I often am asked, “how do I prepare for the exam?” and since the next sitting of the exam is coming up, I thought I would share some of my tried and true study techniques used for when I was preparing for my certification exam. I hope you find this information helpful!
Competency Guidelines: First and foremost, I would download the competency guidelines given by the examination body. These guidelines are everything the exam will test you on and inside you will find an examination blue print which will tell you the percentage amount of questions you will find in each category. You can download the competency guidelines for the MLPAO MLA/T exam right here! Once I had those guidelines, I would utilize it to take all my notes from school and start organizing and compiling those to build my very own study guide. For example: If there is a statement in the competencies telling me I need to know the definitions of the following; mean, mode, median, coefficient of variance, standard deviation, accuracy and precision, then I would write on a piece of paper for that section each of the definition as per what my notes said from school or even the definitions from one of my textbooks. I would do this for every category and every statement within the competency guidelines. I knew I had covered every topic and it was a great reminder of things that I may not have remembered from the beginning of the year.
Start Studying as soon as possible: This is probably the most difficult part about preparing for the exam. You don’t want to be cramming at the last minute especially if you will have other commitments like family obligations or a job. The toughest part is being diligent about carving out some time to prepare. This may mean finding time away from your family are taking some time during your break at work. When you download the competencies, you will start to realize there is a lot of material to review and if you wait to start studying you begin to feel anxious, overwhelmed and may even start doubting yourself. You don’t want this! I started studying as soon as I could and even if that meant for a half an hour each day at the beginning and then increasing the time each week up until the exam date. If you are writing in March – you should start immediately!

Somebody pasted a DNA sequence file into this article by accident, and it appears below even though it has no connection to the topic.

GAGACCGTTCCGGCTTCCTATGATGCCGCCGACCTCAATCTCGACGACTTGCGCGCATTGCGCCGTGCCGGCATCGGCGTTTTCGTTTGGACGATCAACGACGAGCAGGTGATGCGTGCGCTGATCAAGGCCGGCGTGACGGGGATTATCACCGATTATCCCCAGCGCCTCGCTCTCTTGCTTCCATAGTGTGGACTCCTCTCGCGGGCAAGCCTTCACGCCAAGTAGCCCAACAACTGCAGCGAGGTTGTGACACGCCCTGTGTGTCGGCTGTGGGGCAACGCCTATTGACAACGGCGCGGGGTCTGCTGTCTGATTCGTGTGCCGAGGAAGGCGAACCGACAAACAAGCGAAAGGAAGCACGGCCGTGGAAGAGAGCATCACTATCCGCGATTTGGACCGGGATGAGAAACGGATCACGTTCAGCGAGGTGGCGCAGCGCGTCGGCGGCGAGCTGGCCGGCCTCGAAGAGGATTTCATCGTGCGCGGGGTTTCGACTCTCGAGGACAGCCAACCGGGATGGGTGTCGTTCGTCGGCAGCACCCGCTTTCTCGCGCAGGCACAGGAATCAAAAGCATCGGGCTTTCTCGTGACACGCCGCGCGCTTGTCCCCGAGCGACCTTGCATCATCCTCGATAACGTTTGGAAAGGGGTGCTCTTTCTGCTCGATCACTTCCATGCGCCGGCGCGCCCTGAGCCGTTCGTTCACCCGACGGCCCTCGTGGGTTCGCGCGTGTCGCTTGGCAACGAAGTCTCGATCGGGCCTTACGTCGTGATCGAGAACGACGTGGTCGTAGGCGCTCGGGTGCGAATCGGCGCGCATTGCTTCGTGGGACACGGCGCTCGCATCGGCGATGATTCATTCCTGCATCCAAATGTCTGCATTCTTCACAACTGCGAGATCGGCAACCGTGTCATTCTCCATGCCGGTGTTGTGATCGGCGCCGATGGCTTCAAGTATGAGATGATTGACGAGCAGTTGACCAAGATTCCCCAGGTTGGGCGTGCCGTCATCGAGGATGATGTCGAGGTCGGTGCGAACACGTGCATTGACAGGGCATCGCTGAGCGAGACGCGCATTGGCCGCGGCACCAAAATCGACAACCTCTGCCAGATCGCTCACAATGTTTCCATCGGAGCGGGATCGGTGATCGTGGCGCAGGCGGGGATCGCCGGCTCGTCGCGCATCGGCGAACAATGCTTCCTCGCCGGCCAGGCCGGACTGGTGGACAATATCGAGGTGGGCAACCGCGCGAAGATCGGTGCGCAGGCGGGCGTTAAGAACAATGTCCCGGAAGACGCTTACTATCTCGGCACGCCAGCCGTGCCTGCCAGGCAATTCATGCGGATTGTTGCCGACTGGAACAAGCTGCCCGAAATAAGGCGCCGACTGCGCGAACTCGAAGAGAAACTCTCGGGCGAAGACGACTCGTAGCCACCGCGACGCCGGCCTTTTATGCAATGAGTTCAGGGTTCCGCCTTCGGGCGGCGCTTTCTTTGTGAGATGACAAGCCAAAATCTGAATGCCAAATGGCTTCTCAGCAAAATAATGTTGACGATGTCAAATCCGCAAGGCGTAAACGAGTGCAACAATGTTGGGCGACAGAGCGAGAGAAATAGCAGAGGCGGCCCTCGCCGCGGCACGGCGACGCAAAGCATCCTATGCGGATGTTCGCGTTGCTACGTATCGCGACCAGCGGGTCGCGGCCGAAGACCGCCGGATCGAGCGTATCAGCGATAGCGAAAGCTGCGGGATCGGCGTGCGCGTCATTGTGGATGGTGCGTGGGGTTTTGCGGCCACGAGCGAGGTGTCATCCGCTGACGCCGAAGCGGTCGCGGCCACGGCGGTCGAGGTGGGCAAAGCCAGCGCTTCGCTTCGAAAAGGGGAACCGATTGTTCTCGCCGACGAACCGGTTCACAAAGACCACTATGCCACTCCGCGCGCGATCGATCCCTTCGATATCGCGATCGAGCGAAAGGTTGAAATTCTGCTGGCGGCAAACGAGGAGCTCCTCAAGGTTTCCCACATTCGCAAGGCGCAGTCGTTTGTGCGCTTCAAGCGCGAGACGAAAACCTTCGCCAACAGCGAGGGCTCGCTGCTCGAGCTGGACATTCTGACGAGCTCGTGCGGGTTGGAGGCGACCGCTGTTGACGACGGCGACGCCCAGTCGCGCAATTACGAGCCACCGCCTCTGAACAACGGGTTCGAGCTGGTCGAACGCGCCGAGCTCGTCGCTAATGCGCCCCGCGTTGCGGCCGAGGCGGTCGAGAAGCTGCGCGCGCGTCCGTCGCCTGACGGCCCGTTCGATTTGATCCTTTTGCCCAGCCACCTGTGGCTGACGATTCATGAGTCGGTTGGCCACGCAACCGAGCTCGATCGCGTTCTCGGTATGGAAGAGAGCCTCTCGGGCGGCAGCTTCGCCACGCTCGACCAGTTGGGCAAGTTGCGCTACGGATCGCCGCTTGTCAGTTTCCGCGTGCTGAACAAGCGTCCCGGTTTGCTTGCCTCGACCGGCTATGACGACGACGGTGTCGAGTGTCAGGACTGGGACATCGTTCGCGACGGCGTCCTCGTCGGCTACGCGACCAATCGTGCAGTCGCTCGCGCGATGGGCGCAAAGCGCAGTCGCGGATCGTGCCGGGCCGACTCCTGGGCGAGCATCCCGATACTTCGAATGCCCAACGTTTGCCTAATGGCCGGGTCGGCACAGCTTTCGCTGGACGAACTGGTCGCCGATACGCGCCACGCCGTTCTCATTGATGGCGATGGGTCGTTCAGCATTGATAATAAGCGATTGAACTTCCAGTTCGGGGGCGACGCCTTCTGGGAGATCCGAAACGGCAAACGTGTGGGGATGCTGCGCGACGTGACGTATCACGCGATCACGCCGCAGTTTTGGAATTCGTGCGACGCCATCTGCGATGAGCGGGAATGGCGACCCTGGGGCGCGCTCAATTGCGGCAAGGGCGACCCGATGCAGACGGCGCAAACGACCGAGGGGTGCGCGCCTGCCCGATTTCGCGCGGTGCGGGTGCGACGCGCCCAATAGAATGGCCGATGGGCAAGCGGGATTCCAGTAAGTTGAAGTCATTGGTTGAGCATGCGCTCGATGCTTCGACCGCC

Flash Cards: With some of the topics, I noticed that there was an opportunity to build my own flash cards to help remember the material especially because I am a visual learner and being able to use colour and pictures on the cards would increase what I would remember. For example, remembering all the different media plates for microbiology. I would draw a picture and label the name of a plate or take a picture of that plate and put it on the front of the card and then on the back of the card I would write out all the information that I needed such as; is it selective, differential etc., how is it stored, what are the ingredients, how is it incubated and what types of bacteria would grow on it depending on what sample type was being plated? The great thing about these cards is that I could bring them anywhere and study or if I had some study buddies, we could use them to test each other. I never purchased or used other people’s flash cards and that is because, I didn’t make them, and you seem to remember things better when you prepare them yourself! I also recommend this for the different blood collections tubes and then you can even organize them in the order of draw!